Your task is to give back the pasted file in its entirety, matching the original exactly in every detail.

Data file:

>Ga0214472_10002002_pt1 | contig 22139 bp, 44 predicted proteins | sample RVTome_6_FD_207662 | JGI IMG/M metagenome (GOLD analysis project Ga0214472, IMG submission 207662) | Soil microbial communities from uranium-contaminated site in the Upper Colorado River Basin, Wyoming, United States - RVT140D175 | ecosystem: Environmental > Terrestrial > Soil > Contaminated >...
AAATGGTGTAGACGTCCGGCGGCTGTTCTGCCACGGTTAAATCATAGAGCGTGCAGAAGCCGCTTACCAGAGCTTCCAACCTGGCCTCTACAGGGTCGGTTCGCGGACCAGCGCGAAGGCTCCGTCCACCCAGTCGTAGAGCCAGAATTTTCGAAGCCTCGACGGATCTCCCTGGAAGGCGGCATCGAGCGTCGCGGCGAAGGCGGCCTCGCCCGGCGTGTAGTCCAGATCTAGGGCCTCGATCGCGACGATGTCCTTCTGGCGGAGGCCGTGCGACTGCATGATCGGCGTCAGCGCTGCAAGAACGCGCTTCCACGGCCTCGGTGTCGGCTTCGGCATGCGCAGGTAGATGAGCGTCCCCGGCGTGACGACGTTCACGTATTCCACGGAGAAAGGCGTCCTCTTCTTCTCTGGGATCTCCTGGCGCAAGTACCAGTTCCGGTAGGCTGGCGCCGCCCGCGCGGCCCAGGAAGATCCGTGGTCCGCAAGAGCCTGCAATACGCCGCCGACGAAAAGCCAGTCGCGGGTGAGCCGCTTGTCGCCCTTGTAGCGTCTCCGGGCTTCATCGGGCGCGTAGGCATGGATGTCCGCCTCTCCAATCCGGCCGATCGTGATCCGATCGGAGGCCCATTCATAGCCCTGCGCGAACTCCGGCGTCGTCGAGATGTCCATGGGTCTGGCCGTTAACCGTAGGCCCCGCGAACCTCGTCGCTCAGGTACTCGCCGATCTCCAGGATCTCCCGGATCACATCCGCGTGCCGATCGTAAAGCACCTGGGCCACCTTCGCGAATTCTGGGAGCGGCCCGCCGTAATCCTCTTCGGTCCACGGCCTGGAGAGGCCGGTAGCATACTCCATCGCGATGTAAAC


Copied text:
>Ga0214472_10002002_pt1 | contig 22139 bp, 44 predicted proteins | sample RVTome_6_FD_207662 | JGI IMG/M metagenome (GOLD analysis project Ga0214472, IMG submission 207662) | Soil microbial communities from uranium-contaminated site in the Upper Colorado River Basin, Wyoming, United States - RVT140D175 | ecosystem: Environmental > Terrestrial > Soil > Contaminated >...
AAATGGTGTAGACGTCCGGCGGCTGTTCTGCCACGGTTAAATCATAGAGCGTGCAGAAGCCGCTTACCAGAGCTTCCAACCTGGCCTCTACAGGGTCGGTTCGCGGACCAGCGCGAAGGCTCCGTCCACCCAGTCGTAGAGCCAGAATTTTCGAAGCCTCGACGGATCTCCCTGGAAGGCGGCATCGAGCGTCGCGGCGAAGGCGGCCTCGCCCGGCGTGTAGTCCAGATCTAGGGCCTCGATCGCGACGATGTCCTTCTGGCGGAGGCCGTGCGACTGCATGATCGGCGTCAGCGCTGCAAGAACGCGCTTCCACGGCCTCGGTGTCGGCTTCGGCATGCGCAGGTAGATGAGCGTCCCCGGCGTGACGACGTTCACGTATTCCACGGAGAAAGGCGTCCTCTTCTTCTCTGGGATCTCCTGGCGCAAGTACCAGTTCCGGTAGGCTGGCGCCGCCCGCGCGGCCCAGGAAGATCCGTGGTCCGCAAGAGCCTGCAATACGCCGCCGACGAAAAGCCAGTCGCGGGTGAGCCGCTTGTCGCCCTTGTAGCGTCTCCGGGCTTCATCGGGCGCGTAGGCATGGATGTCCGCCTCTCCAATCCGGCCGATCGTGATCCGATCGGAGGCCCATTCATAGCCCTGCGCGAACTCCGGCGTCGTCGAGATGTCCATGGGTCTGGCCGTTAACCGTAGGCCCCGCGAACCTCGTCGCTCAGGTACTCGCCGATCTCCAGGATCTCCCGGATCACATCCGCGTGCCGATCGTAAAGCACCTGGGCCACCTTCGCGAATTCTGGGAGCGGCCCGCCGTAATCCTCTTCGGTCCACGGCCTGGAGAGGCCGGTAGCATACTCCATCGCGATGTAAAC